How to Win the IT Infrastructure and Operations Talent War
CIO - Infrastructure and Operations (I&O) staffing is both your organization's greatest asset and greatest monetary investment, says John Rivard, research director for Infrastructure and Operations at Gartner.
It's on the shoulders of these folks that the future of your organization rests, and if you're not doing everything you can to recruit and retain the best of the best, you could be at a competitive disadvantage, he says.
"I believe there's going to be a battle over the future of your organization, and I&O is at the crossroads," Rivard said. "Your best employees have a greater, more positive impact on your organization than your best customers," he says.
Tactical IT Hiring Doesn't Work
With voluntary turnover back to pre-recession levels, it's critical to make sure you're doing everything you can to retain your top talent and recruit the best of the best, Rivard says.
The first step is to have a strategy, and not just rely on "tactical" hiring, he says, meaning you're just replacing employees without considering the long-term strategic importance of their skills, or planning for future growth and development.
"Every organization we talk to is having these I&O turnover issues, and we have to make them understand that tactical hiring is shortsighted. You have to have a long-term plan, strategize for the next 18 or 24 months at least," Rivard says. "Just saying, 'OK, we lost an Oracle DBA, now we have to hire another Oracle DBA to replace them' isn't going to get you anywhere," he says.
Assess Where Talent and Skills Gaps Exist
Your organization must also look honestly at its current talent and its needs and assess where the holes are, Rivard says. This involves not only looking at the current vacancies, but also determining what skills are needed at the technical, process, and service management levels, too, he says.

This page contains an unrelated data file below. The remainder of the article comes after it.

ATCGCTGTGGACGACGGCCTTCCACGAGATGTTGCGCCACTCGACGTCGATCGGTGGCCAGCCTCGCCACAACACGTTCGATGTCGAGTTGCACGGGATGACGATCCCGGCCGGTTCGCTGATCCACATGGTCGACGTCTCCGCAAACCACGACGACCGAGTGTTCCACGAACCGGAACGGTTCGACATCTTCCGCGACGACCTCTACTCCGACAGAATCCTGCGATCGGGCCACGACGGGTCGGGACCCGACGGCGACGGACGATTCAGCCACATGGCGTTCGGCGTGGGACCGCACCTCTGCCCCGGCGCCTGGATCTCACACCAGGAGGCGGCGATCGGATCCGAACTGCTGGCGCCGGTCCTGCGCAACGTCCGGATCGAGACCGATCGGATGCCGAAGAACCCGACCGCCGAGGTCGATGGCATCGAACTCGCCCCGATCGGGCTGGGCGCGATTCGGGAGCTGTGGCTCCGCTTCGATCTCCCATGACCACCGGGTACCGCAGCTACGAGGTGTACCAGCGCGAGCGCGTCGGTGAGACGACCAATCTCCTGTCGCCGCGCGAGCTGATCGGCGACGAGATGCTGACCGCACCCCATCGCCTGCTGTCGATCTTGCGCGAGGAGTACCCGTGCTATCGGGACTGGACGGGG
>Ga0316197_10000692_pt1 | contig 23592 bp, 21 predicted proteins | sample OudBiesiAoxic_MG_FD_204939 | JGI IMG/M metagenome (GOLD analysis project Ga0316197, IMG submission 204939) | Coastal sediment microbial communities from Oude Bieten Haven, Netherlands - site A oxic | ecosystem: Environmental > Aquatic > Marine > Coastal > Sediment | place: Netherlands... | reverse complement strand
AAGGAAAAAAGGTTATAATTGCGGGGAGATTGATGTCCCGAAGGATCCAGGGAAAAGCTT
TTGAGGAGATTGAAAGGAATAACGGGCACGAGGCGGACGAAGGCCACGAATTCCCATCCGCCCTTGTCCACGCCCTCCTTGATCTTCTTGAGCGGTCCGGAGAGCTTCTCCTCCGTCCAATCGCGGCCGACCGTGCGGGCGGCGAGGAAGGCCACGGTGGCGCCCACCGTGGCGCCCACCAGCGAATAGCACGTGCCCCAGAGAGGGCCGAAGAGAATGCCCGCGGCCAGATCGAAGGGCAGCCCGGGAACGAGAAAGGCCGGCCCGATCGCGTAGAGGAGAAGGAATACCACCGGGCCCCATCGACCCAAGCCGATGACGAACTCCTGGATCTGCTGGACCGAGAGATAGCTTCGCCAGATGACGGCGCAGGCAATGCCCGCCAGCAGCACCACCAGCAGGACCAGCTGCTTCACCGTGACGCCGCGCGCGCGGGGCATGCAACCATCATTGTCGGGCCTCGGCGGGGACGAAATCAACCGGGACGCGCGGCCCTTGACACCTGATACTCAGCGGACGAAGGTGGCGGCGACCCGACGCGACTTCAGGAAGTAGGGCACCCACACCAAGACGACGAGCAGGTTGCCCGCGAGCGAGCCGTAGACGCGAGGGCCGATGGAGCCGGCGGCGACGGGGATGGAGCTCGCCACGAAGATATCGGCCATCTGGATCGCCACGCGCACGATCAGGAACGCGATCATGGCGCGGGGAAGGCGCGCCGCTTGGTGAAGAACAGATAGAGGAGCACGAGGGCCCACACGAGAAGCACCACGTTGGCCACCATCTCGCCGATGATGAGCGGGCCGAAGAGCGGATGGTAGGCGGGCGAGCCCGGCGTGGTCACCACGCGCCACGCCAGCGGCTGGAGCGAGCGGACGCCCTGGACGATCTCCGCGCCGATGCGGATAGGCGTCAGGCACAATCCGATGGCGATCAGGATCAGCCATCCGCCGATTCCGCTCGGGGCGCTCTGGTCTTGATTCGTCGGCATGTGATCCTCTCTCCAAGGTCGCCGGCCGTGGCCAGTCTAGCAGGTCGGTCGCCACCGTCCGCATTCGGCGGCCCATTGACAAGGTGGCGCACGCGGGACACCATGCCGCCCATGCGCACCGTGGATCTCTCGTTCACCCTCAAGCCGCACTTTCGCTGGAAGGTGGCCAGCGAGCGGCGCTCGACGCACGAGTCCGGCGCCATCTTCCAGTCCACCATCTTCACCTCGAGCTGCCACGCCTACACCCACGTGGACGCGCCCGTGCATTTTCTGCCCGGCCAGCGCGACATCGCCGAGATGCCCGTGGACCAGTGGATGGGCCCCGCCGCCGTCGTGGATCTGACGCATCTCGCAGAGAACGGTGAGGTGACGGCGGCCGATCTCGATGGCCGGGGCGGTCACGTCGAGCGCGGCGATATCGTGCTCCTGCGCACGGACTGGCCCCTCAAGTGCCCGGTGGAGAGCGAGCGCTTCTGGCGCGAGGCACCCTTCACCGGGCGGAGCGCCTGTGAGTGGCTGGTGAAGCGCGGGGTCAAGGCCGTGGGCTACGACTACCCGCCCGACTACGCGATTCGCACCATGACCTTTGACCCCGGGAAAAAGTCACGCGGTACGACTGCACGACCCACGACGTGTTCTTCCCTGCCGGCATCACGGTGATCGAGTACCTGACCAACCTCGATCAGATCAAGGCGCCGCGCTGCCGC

"Once you've done that, you also must prioritize the 'hits,'" Rivard says. "When are vacancies in certain areas going to create pain points, and what will be the business impact? What are the most critical areas you need to address that will cause you to miss business targets?" he says.
Once these areas are identified, Rivard says, assign responsibility for addressing them to members of your team. The most logical way to do this is to have front-line managers take responsibility for filling those gaps in the departments that will be affected, he says. In some cases, Rivard says, identifying areas where outsourcing can help will be part of your action plan.
"Your staffing strategy doesn't have to be 100 percent internally focused," Rivard says. "But for most of the organizations we work with, 65 percent of them will keep I & O in-house. The key is to identify where you're strapped for resources, and evaluate what you can augment from outside sources," he says.
If the only action you take is to admit that these gaps may never be filled, it's a step towards a full staffing strategy, he says. Of course, the major focus of your staffing strategy should be on attracting, developing and retaining top talent, Rivard says.
How to Attract and Develop Top Talent
If your current talent sourcing strategy is lackluster, you should consider reevaluating how you are looking for new blood, says Rivard. Attracting 'better than average' employees requires you to widen employee searches beyond traditional sources. Don't underestimate the power of social media, Rivard says, like Facebook, LinkedIn, Glassdoor and Twitter. They can be one of the best weapons in the talent war.